When used consistently and correctly, oral contraceptives (OCs) are among the most effective methods available for preventing unintended pregnancies. They are safe for most women of reproductive age and are used by more than 100 million women worldwide. The Essential Knowledge section of the Oral Contraceptives Toolkit offers evidence-based information and reference materials on the safety, effectiveness, acceptability, and medical eligibility criteria for the different types of oral contraceptives among women of reproductive age and special populations within this group including young people and people living with HIV.
Key Points about Combined Oral Contraceptives and Progestin-Only Pills
- COCs are pills, taken once a day, that contain low doses of progestin and estrogen. This prevents the release of eggs from the ovaries (ovulation). POPs, also taken once a day, contain low doses of progestin. This not only prevents ovulation but also thickens the cervical mucus, blocking sperm from meeting an egg.
- When taken correctly, COCs and POPs are highly effective, with less than 1 pregnancy per 100 women over the first year.
- With typical use, about 8 per 100 women using COCs will become pregnant over the first year. This means that 92 of every 100 women will not become pregnant.
- In addition to pregnancy prevention, COCs offer a number of health benefits. COCs:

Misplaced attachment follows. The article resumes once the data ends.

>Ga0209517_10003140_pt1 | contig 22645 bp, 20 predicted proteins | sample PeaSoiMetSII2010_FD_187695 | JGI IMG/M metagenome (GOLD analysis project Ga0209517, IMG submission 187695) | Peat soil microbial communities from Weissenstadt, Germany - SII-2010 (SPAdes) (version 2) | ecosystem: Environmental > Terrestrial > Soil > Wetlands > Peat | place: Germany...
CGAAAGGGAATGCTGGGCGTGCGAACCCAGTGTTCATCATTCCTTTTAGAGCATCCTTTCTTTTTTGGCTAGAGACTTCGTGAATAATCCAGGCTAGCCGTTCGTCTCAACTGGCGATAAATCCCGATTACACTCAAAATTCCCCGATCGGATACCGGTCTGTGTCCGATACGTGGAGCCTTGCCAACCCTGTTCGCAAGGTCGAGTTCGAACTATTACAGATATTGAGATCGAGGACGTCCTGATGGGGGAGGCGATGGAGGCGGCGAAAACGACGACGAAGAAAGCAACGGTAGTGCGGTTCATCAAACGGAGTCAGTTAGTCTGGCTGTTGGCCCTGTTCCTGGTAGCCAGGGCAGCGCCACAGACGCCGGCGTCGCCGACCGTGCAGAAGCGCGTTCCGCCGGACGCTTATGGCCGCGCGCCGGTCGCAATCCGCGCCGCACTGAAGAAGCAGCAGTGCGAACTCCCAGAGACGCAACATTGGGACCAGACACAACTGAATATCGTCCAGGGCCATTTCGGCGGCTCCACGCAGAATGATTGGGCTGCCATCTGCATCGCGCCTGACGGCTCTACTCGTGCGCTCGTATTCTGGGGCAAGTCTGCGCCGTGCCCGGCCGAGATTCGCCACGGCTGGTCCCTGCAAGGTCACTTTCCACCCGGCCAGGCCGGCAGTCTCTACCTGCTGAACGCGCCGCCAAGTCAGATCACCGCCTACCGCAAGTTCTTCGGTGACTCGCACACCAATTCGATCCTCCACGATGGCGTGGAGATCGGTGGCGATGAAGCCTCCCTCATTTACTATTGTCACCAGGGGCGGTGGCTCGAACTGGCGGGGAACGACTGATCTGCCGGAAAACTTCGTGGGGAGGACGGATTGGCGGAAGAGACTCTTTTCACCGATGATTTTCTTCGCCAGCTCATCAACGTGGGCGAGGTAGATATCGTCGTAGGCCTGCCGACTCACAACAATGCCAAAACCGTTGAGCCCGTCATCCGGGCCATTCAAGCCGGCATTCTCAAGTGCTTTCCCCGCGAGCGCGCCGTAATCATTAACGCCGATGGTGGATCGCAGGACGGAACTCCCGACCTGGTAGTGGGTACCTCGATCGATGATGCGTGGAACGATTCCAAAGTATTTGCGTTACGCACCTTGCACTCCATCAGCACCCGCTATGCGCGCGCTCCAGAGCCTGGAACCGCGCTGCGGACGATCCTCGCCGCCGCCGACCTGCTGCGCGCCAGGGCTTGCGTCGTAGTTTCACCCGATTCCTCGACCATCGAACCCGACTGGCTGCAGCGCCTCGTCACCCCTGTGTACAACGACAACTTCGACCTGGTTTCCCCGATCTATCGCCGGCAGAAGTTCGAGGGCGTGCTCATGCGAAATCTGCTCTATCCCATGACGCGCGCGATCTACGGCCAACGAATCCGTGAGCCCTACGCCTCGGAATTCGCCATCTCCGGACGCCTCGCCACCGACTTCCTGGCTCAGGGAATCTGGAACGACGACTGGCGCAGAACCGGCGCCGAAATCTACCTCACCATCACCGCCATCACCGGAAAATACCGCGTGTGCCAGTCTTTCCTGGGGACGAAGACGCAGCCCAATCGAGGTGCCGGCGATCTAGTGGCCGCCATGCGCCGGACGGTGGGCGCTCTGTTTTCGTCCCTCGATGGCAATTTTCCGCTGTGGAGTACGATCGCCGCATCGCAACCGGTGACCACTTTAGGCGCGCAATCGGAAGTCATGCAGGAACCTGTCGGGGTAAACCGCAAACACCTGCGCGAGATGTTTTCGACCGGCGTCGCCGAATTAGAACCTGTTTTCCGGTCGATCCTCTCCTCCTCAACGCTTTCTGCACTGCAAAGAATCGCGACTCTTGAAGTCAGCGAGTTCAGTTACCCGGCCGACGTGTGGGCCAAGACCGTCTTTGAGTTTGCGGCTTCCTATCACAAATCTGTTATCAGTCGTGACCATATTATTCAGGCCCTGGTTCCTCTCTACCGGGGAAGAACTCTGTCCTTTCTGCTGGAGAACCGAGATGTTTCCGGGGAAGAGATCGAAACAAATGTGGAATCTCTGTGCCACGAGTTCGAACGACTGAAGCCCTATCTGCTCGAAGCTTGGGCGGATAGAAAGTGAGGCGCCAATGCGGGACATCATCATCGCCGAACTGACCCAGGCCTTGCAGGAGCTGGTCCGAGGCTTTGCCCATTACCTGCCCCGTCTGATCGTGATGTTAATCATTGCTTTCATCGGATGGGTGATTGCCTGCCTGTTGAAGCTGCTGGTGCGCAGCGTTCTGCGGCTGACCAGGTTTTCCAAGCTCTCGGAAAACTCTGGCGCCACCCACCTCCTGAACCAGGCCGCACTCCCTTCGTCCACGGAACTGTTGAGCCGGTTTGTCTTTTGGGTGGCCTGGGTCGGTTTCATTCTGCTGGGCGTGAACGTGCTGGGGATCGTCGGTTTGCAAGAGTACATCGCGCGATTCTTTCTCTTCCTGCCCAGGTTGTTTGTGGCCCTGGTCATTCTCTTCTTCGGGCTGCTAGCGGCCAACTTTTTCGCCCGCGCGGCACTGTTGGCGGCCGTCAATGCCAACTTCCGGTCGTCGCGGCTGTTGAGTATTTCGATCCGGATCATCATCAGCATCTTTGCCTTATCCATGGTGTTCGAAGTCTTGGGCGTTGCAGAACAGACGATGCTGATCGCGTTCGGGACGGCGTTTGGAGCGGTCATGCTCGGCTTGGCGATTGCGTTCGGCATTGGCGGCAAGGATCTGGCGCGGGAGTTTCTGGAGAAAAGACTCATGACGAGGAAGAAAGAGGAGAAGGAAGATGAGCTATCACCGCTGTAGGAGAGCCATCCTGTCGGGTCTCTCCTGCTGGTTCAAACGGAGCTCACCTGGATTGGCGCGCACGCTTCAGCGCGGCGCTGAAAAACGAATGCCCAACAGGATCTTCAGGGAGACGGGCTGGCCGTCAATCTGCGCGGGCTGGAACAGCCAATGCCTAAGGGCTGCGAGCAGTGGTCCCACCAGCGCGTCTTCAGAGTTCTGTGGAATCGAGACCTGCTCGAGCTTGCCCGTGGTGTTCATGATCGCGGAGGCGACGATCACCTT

- protect against endometrial and ovarian cancer and pelvic inflammatory disease
- might help protect against ovarian cysts and iron-deficiency anemia
- can reduce menstrual cramps and bleeding problems, ovulation pain, excess facial or body hair, and symptoms of polycystic ovarian syndrome and endometriosis
- Once women stop using COCs or POPs, fertility returns immediately.
- COCs and POPs do not protect against sexually transmitted infections (STIs), including HIV. To protect against STIs, including HIV, women or couples who want to use COCs or POPs should use condoms consistently and correctly in addition to the oral contraceptives.
- Side effects of COCs and POPs can include changes in bleeding patterns, headaches, dizziness, nausea, breast tenderness, weight change, mood changes, abdominal pain, and acne. On very rare occasions, COCs can increase the risk of blood clots, stroke, and heart attack.
Please visit the Emergency Contraception Toolkit for similar information and materials on emergency contraceptive pills, which help prevent pregnancy when taken up to five days after unprotected sex.
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